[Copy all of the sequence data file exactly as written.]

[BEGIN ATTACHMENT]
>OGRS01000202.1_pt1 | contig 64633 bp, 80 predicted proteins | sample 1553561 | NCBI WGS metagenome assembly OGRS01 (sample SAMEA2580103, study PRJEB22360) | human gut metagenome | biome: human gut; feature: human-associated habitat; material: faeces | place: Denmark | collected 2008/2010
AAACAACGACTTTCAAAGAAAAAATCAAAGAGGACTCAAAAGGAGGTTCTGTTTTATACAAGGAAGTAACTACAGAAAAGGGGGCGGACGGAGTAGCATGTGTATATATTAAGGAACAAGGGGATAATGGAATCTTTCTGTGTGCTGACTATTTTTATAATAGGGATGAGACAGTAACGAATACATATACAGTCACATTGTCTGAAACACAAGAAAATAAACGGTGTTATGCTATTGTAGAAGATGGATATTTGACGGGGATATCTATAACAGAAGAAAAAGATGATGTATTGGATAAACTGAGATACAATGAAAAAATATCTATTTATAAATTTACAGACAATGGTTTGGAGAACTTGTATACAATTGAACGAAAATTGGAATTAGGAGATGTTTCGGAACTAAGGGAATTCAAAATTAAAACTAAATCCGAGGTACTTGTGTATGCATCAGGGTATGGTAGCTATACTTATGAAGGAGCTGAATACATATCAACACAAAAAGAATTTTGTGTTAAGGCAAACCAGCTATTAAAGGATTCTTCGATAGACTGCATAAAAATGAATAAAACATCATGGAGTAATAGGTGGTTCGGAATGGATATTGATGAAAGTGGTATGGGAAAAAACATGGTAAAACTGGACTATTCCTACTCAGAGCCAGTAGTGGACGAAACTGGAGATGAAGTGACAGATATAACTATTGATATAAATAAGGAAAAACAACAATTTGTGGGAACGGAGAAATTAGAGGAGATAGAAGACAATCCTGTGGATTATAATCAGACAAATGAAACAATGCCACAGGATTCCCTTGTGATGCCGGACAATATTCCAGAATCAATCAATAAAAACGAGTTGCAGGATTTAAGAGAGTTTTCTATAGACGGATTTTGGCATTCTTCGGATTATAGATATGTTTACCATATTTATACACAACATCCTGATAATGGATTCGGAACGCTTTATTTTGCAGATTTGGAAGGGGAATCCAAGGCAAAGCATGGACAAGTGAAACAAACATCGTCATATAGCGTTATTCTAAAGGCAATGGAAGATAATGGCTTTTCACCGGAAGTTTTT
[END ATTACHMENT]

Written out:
>OGRS01000202.1_pt1 | contig 64633 bp, 80 predicted proteins | sample 1553561 | NCBI WGS metagenome assembly OGRS01 (sample SAMEA2580103, study PRJEB22360) | human gut metagenome | biome: human gut; feature: human-associated habitat; material: faeces | place: Denmark | collected 2008/2010
AAACAACGACTTTCAAAGAAAAAATCAAAGAGGACTCAAAAGGAGGTTCTGTTTTATACAAGGAAGTAACTACAGAAAAGGGGGCGGACGGAGTAGCATGTGTATATATTAAGGAACAAGGGGATAATGGAATCTTTCTGTGTGCTGACTATTTTTATAATAGGGATGAGACAGTAACGAATACATATACAGTCACATTGTCTGAAACACAAGAAAATAAACGGTGTTATGCTATTGTAGAAGATGGATATTTGACGGGGATATCTATAACAGAAGAAAAAGATGATGTATTGGATAAACTGAGATACAATGAAAAAATATCTATTTATAAATTTACAGACAATGGTTTGGAGAACTTGTATACAATTGAACGAAAATTGGAATTAGGAGATGTTTCGGAACTAAGGGAATTCAAAATTAAAACTAAATCCGAGGTACTTGTGTATGCATCAGGGTATGGTAGCTATACTTATGAAGGAGCTGAATACATATCAACACAAAAAGAATTTTGTGTTAAGGCAAACCAGCTATTAAAGGATTCTTCGATAGACTGCATAAAAATGAATAAAACATCATGGAGTAATAGGTGGTTCGGAATGGATATTGATGAAAGTGGTATGGGAAAAAACATGGTAAAACTGGACTATTCCTACTCAGAGCCAGTAGTGGACGAAACTGGAGATGAAGTGACAGATATAACTATTGATATAAATAAGGAAAAACAACAATTTGTGGGAACGGAGAAATTAGAGGAGATAGAAGACAATCCTGTGGATTATAATCAGACAAATGAAACAATGCCACAGGATTCCCTTGTGATGCCGGACAATATTCCAGAATCAATCAATAAAAACGAGTTGCAGGATTTAAGAGAGTTTTCTATAGACGGATTTTGGCATTCTTCGGATTATAGATATGTTTACCATATTTATACACAACATCCTGATAATGGATTCGGAACGCTTTATTTTGCAGATTTGGAAGGGGAATCCAAGGCAAAGCATGGACAAGTGAAACAAACATCGTCATATAGCGTTATTCTAAAGGCAATGGAAGATAATGGCTTTTCACCGGAAGTTTTT